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Quiz about Why Did I Want That
Quiz about Why Did I Want That

Why Did I Want That? Trivia Quiz


A look at some of the mistakes that have been made when desire comes before rationality.

A multiple-choice quiz by 480154st. Estimated time: 4 mins.
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Author
480154st
Time
4 mins
Type
Multiple Choice
Quiz #
394,830
Updated
Dec 03 21
# Qns
10
Difficulty
Average
Avg Score
7 / 10
Plays
368
- -
Question 1 of 10
1. In 2014, in which country was someone doubtless asking "Why did I want that?", when it was discovered that the 2000 new trains ordered, were too wide for over 1300 regional platforms? Hint


Question 2 of 10
2. Which actor must have asked "Why did I want that?" when he turned down the role of Andy Dufresne in "The Shawshank Redemption"(1995) to concentrate on his epic, "Waterworld"(1995)? Hint


Question 3 of 10
3. When the Hindenburg was engulfed in flames in 1937, the Nazi Minister of Public Propaganda who was responsible for the giant zeppelin must have asked "why did I want hydrogen and not helium". Which man held this position? Hint


Question 4 of 10
4. Which great military leader must have asked himself why he wanted to force Russia to cease trading with Great Britain in 1812, when his army was soundly beaten by a policy of scorched earth? Hint


Question 5 of 10
5. "Why did I want that?" may well have been the last thoughts of Jimi Heselden in 2010 as he fell to his death whilst on his own product. Which product did the company he bought in 2010 produce? Hint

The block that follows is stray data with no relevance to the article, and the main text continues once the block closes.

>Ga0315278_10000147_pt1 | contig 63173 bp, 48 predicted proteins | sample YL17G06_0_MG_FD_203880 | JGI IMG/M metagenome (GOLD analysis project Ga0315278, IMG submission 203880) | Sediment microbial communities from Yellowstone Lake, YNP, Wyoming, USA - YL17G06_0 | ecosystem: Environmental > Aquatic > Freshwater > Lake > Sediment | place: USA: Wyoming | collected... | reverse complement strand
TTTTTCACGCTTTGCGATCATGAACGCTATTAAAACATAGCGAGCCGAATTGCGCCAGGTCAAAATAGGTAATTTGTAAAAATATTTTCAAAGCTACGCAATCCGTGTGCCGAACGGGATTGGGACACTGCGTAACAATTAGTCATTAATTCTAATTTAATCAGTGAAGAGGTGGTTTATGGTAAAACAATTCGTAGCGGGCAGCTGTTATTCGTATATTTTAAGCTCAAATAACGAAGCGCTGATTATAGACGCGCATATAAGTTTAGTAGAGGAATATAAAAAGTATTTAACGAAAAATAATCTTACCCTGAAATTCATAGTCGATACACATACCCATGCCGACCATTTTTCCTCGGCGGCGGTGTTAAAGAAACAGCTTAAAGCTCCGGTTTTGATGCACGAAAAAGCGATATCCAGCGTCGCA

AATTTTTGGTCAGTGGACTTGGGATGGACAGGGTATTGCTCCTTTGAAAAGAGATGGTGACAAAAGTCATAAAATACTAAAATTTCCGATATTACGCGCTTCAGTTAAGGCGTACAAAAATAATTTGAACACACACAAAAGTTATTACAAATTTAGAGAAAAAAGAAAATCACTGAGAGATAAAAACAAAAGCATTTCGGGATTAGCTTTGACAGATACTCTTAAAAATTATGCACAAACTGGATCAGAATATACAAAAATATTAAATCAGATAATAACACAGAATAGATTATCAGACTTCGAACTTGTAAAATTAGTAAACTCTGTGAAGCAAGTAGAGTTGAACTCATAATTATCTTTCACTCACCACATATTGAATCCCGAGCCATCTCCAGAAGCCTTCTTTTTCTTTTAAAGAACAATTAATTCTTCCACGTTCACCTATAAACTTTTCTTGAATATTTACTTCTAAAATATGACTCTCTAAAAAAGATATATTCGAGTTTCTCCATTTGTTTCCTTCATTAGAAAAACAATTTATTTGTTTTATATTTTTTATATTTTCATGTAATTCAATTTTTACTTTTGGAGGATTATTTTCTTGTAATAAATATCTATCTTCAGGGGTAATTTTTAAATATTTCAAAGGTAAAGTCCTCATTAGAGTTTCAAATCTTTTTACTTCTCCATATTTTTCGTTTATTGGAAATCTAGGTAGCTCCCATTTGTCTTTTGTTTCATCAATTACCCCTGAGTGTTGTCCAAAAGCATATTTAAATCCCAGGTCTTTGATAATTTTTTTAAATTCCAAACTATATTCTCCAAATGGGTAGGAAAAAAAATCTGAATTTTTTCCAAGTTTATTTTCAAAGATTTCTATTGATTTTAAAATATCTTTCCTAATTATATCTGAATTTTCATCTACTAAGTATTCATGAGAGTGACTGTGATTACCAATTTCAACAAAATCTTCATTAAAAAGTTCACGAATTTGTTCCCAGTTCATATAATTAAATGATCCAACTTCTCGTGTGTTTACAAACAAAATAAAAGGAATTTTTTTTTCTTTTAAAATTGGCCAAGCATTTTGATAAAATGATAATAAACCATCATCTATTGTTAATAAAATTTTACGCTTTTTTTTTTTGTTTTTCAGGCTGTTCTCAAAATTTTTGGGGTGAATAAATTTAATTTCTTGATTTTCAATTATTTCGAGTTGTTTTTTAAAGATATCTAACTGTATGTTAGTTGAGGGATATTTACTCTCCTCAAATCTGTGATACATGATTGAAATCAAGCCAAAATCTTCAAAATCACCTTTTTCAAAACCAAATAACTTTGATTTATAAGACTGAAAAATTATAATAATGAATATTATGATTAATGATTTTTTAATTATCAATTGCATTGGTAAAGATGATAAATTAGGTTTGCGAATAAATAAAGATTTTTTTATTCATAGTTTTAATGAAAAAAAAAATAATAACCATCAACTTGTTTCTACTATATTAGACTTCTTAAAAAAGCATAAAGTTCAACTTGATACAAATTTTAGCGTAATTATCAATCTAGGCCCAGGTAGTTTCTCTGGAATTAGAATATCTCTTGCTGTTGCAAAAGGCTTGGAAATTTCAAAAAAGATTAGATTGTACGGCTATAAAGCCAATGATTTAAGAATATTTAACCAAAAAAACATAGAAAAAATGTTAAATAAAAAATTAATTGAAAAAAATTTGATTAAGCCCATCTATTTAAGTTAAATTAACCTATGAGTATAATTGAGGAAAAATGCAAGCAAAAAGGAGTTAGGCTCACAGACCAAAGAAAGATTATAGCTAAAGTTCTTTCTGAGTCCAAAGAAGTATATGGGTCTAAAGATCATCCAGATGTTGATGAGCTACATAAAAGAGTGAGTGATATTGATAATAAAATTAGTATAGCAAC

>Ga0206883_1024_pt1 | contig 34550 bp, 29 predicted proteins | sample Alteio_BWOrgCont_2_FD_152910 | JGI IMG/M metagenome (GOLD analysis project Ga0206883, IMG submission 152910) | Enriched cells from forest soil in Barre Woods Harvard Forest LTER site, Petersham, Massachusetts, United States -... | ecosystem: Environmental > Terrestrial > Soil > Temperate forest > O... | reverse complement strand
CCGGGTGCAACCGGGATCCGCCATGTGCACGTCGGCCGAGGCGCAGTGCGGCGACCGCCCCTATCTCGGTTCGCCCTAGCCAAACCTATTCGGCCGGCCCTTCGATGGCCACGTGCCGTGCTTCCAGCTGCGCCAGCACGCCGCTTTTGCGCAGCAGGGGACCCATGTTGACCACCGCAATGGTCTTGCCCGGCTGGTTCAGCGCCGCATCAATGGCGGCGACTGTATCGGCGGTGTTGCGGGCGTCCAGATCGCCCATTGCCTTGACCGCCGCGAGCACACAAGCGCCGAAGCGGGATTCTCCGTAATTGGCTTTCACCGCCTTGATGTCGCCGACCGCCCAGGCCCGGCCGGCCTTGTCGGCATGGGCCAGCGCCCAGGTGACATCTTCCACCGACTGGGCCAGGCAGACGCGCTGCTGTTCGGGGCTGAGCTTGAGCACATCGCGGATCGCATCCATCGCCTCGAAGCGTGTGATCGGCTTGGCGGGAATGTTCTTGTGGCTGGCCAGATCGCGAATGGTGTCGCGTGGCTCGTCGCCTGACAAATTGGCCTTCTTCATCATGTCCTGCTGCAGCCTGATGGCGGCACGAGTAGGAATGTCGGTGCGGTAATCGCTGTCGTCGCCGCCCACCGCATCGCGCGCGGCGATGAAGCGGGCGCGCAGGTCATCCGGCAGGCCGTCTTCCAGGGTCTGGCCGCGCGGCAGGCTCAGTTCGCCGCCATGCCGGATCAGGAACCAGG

Question 6 of 10
6. Jamie Richardson from Leeds got a tattoo reading "England 2018 World Cup Winners". This proved to be a slightly premature, "why did I want that?" decision as France won the tournament. Where did England finish? Hint


Question 7 of 10
7. CEO Roberto Goizueta wanted the company's best selling product to have a new taste, which was introduced in April 1985. However public backlash forced the reinstatement of the old taste just three months later. Which company was this? Hint


Question 8 of 10
8. President John F. Kennedy decided to visit Dallas, Texas as part of his campaign for re-election and a campaign manager, in a "why did I want that?" moment decided he should have the top down on his motorcade. On which date was JFK assassinated? Hint


Question 9 of 10
9. In 1935, in an effort to control the spread of the native cane beetle, what did Reginald Mungomery of the Bureau of Sugar Experiment Stations introduce to Australia with devastating ecological effects? Hint


Question 10 of 10
10. In 1997, third division football club Swansea Town were bought by technology company, Ninth Floor, for the bargain price of just £100. Four years later though in 2001, Ninth Floor sold the club for how much? Hint



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Quiz Answer Key and Fun Facts
1. In 2014, in which country was someone doubtless asking "Why did I want that?", when it was discovered that the 2000 new trains ordered, were too wide for over 1300 regional platforms?

Answer: France

The new trains were only a few centimetres too wide for the platforms, but the large number of platforms affected meant that this blunder cost the French taxpayer in excess of 50 million euros ($68.4m; £40.6m). To make matters worse, Jacques Rapoport, the president of RFF, the rail operator blamed for the oversight, played down the error, saying "50 million euros is a drop in the ocean." At least weekly newspaper "Le Canard Enchaîne" saw the funny side when they published a cartoon with the caption, "The Paris-Brest train is entering the station. Please pull in your stomachs."
2. Which actor must have asked "Why did I want that?" when he turned down the role of Andy Dufresne in "The Shawshank Redemption"(1995) to concentrate on his epic, "Waterworld"(1995)?

Answer: Kevin Costner